India can capitalize on its vast 2W and 3W segment, to emerge as a leading manufacturer of e2W and e3W, globally. However, it will continue to lag in the electric car segment
The electric two and three-wheelers volumes are expected to account for 8-10 per cent and 30 per cent of new vehicle sales in India by 2025, respectively, as per rating agency ICRA. This would be led by the low operating cost and attractive subsidy support, among others.
As per ICRA, electric two-wheeler (e2W) and three-wheeler (e3W) segments have a relatively lower dependency on commercial charging infrastructure, owing to a limited span of commute and can also adopt battery swapping to allay charging-related concern for commercial applications.
Furthermore, operating cost metrics for electric 2W and 3W continue to be efficient for commercial operations. In fact, the e3W over the life of the vehicle will be much more cost economical than its CNG counterparts.
India can capitalize on its vast 2W and 3W segment, to emerge as a leading manufacturer of e2W and e3W, globally. However, it will continue to lag in the electric car segment, ICRA noted.
“Affordability and range anxiety remain key challenges, especially in the passenger car and truck segment and penetration levels are likely to remain low over the medium term,” explained Shamsher Dewan, Vice President and Group Head – Corporate Sector Ratings, ICRA.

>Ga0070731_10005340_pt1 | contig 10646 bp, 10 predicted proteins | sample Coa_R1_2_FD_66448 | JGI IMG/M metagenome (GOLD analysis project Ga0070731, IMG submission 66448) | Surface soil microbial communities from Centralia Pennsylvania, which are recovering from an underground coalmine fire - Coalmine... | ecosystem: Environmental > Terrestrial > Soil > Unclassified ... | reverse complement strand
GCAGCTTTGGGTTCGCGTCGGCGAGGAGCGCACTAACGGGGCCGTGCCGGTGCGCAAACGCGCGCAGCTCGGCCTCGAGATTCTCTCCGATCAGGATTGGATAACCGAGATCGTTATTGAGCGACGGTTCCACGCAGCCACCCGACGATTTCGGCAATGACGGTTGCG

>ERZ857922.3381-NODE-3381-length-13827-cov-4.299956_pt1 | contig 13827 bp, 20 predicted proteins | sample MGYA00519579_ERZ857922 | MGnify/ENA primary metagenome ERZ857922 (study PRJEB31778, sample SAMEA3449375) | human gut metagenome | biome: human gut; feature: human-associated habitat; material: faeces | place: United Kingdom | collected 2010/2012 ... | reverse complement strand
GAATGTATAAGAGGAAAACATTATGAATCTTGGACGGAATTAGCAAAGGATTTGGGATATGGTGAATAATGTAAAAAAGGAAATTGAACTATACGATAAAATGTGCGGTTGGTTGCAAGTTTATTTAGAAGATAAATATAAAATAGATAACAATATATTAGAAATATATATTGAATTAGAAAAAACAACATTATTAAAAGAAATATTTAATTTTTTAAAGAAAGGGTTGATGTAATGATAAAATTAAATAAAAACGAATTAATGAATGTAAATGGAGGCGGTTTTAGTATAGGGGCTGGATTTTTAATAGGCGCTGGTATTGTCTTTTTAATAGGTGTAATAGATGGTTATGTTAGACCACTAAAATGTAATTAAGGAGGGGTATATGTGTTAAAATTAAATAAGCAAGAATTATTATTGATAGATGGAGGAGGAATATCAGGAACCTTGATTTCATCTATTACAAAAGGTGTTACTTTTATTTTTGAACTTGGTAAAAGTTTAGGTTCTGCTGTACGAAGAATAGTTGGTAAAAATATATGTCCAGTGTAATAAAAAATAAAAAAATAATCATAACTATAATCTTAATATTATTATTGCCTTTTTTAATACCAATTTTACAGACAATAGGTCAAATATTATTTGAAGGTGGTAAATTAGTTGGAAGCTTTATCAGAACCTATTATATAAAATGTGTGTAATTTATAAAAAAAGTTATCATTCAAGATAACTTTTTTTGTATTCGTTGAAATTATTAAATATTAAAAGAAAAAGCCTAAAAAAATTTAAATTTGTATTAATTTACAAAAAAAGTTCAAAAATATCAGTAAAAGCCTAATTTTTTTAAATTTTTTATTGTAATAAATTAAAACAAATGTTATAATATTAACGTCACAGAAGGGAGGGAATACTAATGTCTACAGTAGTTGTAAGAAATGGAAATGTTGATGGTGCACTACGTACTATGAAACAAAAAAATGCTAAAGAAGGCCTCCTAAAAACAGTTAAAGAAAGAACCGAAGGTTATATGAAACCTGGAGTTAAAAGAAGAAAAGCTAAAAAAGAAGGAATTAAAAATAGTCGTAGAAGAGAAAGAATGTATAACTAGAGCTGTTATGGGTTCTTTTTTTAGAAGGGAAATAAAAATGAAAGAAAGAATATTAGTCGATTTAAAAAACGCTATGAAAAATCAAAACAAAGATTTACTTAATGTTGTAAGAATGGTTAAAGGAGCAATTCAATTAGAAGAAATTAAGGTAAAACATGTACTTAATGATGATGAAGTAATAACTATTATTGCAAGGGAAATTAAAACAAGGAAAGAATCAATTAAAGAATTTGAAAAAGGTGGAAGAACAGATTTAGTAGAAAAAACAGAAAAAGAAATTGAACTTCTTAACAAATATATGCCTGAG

The absence of a local supplier ecosystem and high dependency on imports make things tougher.
“We expect the share of EVs to reach about 8-10 per cent level in 2W, and over 30 per cent in 3W by 2025. The penetration levels in cars and trucks are likely to remain low in the medium term,” Dewan noted.
Unlike other markets, especially China, which has taken a significant lead in public charging infrastructure, India may take several years to reach that level of charging infrastructure penetration, ICRA said, adding that India could focus on 2W, 3W, and buses where the requirement of public charging infrastructure is limited.
Even as China has a massive lead in the e-car segment, ICRA said it believes that India can still work on electrifying its 2W and 3W segment due to favorable TCO and huge volume which translates into economies of scale benefits.
“The development of local manufacturing of batteries, critical components and charging infrastructure would remain critical for incentivizing the local EV ecosystem, which is currently weak, reducing costs and improving the overall acceptability of EVs in the country”, said Dewan.